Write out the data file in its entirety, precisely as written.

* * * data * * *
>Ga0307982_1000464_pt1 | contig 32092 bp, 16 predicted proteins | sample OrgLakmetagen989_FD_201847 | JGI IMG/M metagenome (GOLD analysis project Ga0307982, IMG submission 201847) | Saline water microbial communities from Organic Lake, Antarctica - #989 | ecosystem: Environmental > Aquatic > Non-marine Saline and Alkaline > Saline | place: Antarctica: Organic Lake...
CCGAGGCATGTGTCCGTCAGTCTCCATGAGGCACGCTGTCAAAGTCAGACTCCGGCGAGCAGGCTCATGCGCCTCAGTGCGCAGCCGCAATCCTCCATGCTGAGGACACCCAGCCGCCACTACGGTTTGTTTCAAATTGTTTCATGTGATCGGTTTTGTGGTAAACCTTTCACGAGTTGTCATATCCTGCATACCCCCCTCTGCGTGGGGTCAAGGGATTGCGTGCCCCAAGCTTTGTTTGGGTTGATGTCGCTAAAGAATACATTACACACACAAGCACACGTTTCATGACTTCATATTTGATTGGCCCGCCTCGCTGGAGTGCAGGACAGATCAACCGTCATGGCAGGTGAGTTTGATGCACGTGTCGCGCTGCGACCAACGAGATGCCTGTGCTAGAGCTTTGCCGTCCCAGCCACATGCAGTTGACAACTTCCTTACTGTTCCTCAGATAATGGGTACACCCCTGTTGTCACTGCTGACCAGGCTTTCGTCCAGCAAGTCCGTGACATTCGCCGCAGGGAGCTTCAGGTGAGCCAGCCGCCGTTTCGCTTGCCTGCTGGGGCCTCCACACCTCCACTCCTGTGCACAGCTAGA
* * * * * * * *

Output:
>Ga0307982_1000464_pt1 | contig 32092 bp, 16 predicted proteins | sample OrgLakmetagen989_FD_201847 | JGI IMG/M metagenome (GOLD analysis project Ga0307982, IMG submission 201847) | Saline water microbial communities from Organic Lake, Antarctica - #989 | ecosystem: Environmental > Aquatic > Non-marine Saline and Alkaline > Saline | place: Antarctica: Organic Lake...
CCGAGGCATGTGTCCGTCAGTCTCCATGAGGCACGCTGTCAAAGTCAGACTCCGGCGAGCAGGCTCATGCGCCTCAGTGCGCAGCCGCAATCCTCCATGCTGAGGACACCCAGCCGCCACTACGGTTTGTTTCAAATTGTTTCATGTGATCGGTTTTGTGGTAAACCTTTCACGAGTTGTCATATCCTGCATACCCCCCTCTGCGTGGGGTCAAGGGATTGCGTGCCCCAAGCTTTGTTTGGGTTGATGTCGCTAAAGAATACATTACACACACAAGCACACGTTTCATGACTTCATATTTGATTGGCCCGCCTCGCTGGAGTGCAGGACAGATCAACCGTCATGGCAGGTGAGTTTGATGCACGTGTCGCGCTGCGACCAACGAGATGCCTGTGCTAGAGCTTTGCCGTCCCAGCCACATGCAGTTGACAACTTCCTTACTGTTCCTCAGATAATGGGTACACCCCTGTTGTCACTGCTGACCAGGCTTTCGTCCAGCAAGTCCGTGACATTCGCCGCAGGGAGCTTCAGGTGAGCCAGCCGCCGTTTCGCTTGCCTGCTGGGGCCTCCACACCTCCACTCCTGTGCACAGCTAGA